I only use fine and coarse sea salt and kosher salt for cooking. I love specialty salts but I usually only use them to sprinkle over dishes that have already been prepared. I use them on some confections and cookies as well.
I have some smoked salts that are a lot of fun to play around with as well. :)
I absolutely love fleur de sel. I use it at the table only. My preference used to be to get the salt perfect while cooking, as I didn't like the texture of added table salt. But with fleur de sel, the texture is a plus. It's lovely on boiled eggs--or anything else.
I use iodized salt for cooking. I've used sea salt in the past as well for cooking. I go through quite a bit salting pasta water and the like, so see no reason not to use the cheap stuff.
The other salts I buy as gifts ;)
I use kosher salt for cooking, and fleur de sel for fixing seasoning at the end of cooking (like sprinkling over a sliced roast where the salt otherwise wouldn't have reached the center). It dissolves very nicely for this task.
Most (or all) special salts are gimmicks. The flavor is either undetectable even on its own, too weak to be noticed when sprinkled on food, or must be used in such high concentrations to notice that the food becomes too salty. Not to mention they're usually rather pricey.
I wouldn't use iodized salt because of its off taste, but other than that, what you use is personal preference. Kosher salt enables you to get a more even salt distribution, and you can pick up more at a time, that's why I like it.
I suspect you have started a bit of a firestorm. As far as tasting the difference between iodized salt and any sea salt or kosher salt once it is in the dish and dissolved and mixed, there is little or no discernable difference. In fact Cook's Illustrated did a taste test and no one could repeatably tell the difference. However, you will hear people on this thread swear up and down they can taste a chemical taste. Now there is a big difference in saltiness or sodium content of table salt and Kosher salt. Because of the size of the crystals, you need twice the kosher salt than iodized table salt. Most recipes are talking kosher salt so if you use table salt you will have to adjust the amount.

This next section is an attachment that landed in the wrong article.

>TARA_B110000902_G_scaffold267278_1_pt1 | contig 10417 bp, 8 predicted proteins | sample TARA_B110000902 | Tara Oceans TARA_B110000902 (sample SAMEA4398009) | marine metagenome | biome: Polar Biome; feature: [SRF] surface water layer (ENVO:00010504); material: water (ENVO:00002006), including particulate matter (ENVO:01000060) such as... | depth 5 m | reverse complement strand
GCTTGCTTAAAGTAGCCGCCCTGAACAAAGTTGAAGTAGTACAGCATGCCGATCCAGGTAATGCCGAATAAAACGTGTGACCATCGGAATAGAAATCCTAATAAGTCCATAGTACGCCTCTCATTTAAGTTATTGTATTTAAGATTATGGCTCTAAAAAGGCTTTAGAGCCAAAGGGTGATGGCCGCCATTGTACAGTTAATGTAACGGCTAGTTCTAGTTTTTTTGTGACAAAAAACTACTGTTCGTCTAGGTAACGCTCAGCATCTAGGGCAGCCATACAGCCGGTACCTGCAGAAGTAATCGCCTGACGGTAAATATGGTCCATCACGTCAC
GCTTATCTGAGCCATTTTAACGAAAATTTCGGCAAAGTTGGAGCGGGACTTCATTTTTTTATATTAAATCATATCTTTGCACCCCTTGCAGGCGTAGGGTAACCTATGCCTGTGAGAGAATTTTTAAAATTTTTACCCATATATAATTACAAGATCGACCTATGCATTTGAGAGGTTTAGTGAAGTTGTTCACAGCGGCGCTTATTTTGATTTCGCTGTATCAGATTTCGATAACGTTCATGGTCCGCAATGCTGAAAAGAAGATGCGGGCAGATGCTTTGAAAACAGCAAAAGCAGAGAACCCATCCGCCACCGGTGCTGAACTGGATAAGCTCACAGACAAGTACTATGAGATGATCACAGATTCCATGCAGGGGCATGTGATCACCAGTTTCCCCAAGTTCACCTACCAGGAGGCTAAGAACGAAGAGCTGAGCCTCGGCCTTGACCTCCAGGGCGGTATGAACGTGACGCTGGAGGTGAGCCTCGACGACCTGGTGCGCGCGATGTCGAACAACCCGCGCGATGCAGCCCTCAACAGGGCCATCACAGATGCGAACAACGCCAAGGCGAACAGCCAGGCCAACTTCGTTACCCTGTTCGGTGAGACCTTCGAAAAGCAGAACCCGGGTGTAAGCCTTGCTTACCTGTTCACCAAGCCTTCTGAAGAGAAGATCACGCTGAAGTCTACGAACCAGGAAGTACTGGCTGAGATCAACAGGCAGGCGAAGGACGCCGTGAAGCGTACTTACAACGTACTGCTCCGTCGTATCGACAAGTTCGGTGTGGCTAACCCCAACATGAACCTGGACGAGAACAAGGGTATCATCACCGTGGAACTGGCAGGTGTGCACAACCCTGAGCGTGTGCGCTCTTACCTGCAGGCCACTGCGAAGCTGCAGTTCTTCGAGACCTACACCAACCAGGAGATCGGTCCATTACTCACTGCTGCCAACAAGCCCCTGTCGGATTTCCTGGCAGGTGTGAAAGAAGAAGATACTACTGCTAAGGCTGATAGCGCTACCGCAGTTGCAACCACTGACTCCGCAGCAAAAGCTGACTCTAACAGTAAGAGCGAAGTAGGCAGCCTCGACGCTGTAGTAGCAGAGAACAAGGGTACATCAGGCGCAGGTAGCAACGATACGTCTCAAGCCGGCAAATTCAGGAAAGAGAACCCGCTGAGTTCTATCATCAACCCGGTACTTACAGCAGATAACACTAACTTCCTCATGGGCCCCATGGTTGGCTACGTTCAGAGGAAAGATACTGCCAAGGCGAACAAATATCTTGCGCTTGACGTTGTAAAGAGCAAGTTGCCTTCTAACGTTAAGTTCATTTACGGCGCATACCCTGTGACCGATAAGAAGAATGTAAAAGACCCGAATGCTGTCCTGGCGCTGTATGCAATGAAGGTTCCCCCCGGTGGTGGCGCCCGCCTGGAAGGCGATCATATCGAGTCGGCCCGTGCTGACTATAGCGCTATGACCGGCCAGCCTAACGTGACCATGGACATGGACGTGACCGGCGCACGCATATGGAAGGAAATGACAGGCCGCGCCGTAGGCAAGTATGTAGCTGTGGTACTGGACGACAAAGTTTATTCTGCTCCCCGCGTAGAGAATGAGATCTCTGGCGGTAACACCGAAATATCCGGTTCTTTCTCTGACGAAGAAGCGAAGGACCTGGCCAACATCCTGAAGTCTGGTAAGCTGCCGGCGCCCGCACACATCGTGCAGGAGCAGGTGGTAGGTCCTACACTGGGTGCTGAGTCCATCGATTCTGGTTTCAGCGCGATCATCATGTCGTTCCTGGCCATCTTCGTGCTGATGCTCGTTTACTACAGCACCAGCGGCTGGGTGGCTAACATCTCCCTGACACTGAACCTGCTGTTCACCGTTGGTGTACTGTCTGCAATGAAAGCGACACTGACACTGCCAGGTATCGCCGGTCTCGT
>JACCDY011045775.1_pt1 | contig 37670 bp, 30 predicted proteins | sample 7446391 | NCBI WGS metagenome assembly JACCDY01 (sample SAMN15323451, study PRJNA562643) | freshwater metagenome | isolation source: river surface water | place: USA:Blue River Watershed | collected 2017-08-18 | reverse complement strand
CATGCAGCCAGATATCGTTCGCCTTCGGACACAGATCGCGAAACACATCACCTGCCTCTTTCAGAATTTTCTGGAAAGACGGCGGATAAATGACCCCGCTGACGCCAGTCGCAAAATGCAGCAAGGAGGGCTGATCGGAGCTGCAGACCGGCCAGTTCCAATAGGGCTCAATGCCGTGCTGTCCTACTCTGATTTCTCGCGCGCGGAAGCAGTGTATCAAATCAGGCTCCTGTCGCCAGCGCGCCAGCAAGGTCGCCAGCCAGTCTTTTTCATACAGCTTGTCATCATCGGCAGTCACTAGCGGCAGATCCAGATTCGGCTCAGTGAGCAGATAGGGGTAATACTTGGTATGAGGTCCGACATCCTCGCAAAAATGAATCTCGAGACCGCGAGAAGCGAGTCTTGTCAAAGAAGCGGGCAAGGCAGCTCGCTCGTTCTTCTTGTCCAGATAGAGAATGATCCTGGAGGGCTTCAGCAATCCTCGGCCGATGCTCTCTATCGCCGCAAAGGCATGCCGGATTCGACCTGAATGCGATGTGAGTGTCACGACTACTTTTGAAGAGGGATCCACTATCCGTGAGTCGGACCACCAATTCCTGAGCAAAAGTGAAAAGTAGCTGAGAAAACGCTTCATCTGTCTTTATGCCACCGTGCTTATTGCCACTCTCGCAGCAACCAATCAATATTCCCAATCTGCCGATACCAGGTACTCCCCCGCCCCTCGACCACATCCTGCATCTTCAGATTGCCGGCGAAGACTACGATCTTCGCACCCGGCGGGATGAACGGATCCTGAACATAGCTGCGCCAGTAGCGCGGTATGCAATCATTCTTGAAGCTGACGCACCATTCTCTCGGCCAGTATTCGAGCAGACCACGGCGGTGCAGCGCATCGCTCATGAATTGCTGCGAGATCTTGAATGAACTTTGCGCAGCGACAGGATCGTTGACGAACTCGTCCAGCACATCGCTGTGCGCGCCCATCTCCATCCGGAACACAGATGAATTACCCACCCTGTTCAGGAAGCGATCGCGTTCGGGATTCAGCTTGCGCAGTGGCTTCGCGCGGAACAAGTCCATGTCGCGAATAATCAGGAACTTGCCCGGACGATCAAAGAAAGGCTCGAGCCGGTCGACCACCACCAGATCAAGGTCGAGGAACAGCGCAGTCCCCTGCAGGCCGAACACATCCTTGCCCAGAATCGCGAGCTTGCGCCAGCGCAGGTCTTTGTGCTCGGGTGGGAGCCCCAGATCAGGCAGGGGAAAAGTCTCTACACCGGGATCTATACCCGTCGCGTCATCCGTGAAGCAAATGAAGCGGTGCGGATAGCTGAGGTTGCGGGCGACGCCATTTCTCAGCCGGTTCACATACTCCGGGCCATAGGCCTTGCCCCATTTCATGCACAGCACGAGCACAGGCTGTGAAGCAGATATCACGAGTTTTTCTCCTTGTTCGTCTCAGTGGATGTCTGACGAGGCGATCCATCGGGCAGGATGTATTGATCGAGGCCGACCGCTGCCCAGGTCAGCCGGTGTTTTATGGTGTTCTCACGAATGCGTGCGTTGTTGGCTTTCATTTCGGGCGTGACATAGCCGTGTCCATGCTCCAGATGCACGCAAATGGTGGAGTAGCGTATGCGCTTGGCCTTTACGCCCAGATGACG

The specialty salts like the himalayan pink and whatnot have various mineral impurities and that really does affect flavor. It is my understanding that a lot of hawaiian black has charcoal in it. Anyway these specialty salts are usually used for finishing salts to be put on at the table on say a steak.
What I am intrigued about is smoked salt. The expensive stuff is alder smoked from the Baltics but I would like to buy the smoked kosher you see on ebay. It sounds like it would contribute greatly to a dry rub for bbq purposes and on a steak that you just pan fried or broiled.
I have heard of people making their own as well as a lot of other spices that would just so happen to work in a dry rub.
I certainly don't use kosher in a pasta pot or a potato pot, I get the blue can with the little girl with the umbrella.... iodized. I use sea salt at the table. In general I use kosher in recipes. I generally use iodized in brines but you have to use half the normal amount. By the way, use 6-7 tablespoons per quart of water of soy sauce in brine for a little different flavor.